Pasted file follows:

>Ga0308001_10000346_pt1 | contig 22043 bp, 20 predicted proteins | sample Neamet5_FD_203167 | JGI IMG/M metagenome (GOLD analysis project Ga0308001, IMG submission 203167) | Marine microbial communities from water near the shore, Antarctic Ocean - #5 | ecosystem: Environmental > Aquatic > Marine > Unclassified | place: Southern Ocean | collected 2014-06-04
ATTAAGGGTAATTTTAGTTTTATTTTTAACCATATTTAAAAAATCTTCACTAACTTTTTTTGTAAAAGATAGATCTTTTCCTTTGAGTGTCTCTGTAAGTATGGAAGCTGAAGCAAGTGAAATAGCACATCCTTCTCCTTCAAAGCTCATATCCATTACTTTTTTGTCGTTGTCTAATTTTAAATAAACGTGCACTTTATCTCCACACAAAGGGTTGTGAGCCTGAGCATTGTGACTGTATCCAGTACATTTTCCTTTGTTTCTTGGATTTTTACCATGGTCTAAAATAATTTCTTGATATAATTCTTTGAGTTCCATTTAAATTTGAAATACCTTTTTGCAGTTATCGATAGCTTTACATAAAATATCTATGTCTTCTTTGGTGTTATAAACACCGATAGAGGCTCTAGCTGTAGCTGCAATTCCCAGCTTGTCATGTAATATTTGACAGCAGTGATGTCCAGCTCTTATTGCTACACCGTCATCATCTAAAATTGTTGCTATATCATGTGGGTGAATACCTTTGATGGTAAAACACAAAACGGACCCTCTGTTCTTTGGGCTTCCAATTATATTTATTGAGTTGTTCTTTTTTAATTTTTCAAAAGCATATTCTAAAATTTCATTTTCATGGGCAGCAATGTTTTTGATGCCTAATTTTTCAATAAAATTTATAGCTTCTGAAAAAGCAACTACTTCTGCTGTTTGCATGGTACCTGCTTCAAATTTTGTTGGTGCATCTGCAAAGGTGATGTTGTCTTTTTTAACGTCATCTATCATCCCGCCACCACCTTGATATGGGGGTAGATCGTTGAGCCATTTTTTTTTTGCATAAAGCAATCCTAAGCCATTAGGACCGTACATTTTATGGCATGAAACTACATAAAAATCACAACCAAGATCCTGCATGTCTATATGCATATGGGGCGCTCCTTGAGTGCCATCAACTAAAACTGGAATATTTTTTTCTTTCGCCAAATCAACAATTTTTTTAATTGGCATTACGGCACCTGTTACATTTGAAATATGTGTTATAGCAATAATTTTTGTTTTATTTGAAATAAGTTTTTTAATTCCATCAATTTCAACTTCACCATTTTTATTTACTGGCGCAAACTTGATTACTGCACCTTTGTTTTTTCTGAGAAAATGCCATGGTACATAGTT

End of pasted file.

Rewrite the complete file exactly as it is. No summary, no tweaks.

>Ga0308001_10000346_pt1 | contig 22043 bp, 20 predicted proteins | sample Neamet5_FD_203167 | JGI IMG/M metagenome (GOLD analysis project Ga0308001, IMG submission 203167) | Marine microbial communities from water near the shore, Antarctic Ocean - #5 | ecosystem: Environmental > Aquatic > Marine > Unclassified | place: Southern Ocean | collected 2014-06-04
ATTAAGGGTAATTTTAGTTTTATTTTTAACCATATTTAAAAAATCTTCACTAACTTTTTTTGTAAAAGATAGATCTTTTCCTTTGAGTGTCTCTGTAAGTATGGAAGCTGAAGCAAGTGAAATAGCACATCCTTCTCCTTCAAAGCTCATATCCATTACTTTTTTGTCGTTGTCTAATTTTAAATAAACGTGCACTTTATCTCCACACAAAGGGTTGTGAGCCTGAGCATTGTGACTGTATCCAGTACATTTTCCTTTGTTTCTTGGATTTTTACCATGGTCTAAAATAATTTCTTGATATAATTCTTTGAGTTCCATTTAAATTTGAAATACCTTTTTGCAGTTATCGATAGCTTTACATAAAATATCTATGTCTTCTTTGGTGTTATAAACACCGATAGAGGCTCTAGCTGTAGCTGCAATTCCCAGCTTGTCATGTAATATTTGACAGCAGTGATGTCCAGCTCTTATTGCTACACCGTCATCATCTAAAATTGTTGCTATATCATGTGGGTGAATACCTTTGATGGTAAAACACAAAACGGACCCTCTGTTCTTTGGGCTTCCAATTATATTTATTGAGTTGTTCTTTTTTAATTTTTCAAAAGCATATTCTAAAATTTCATTTTCATGGGCAGCAATGTTTTTGATGCCTAATTTTTCAATAAAATTTATAGCTTCTGAAAAAGCAACTACTTCTGCTGTTTGCATGGTACCTGCTTCAAATTTTGTTGGTGCATCTGCAAAGGTGATGTTGTCTTTTTTAACGTCATCTATCATCCCGCCACCACCTTGATATGGGGGTAGATCGTTGAGCCATTTTTTTTTTGCATAAAGCAATCCTAAGCCATTAGGACCGTACATTTTATGGCATGAAACTACATAAAAATCACAACCAAGATCCTGCATGTCTATATGCATATGGGGCGCTCCTTGAGTGCCATCAACTAAAACTGGAATATTTTTTTCTTTCGCCAAATCAACAATTTTTTTAATTGGCATTACGGCACCTGTTACATTTGAAATATGTGTTATAGCAATAATTTTTGTTTTATTTGAAATAAGTTTTTTAATTCCATCAATTTCAACTTCACCATTTTTATTTACTGGCGCAAACTTGATTACTGCACCTTTGTTTTTTCTGAGAAAATGCCATGGTACATAGTT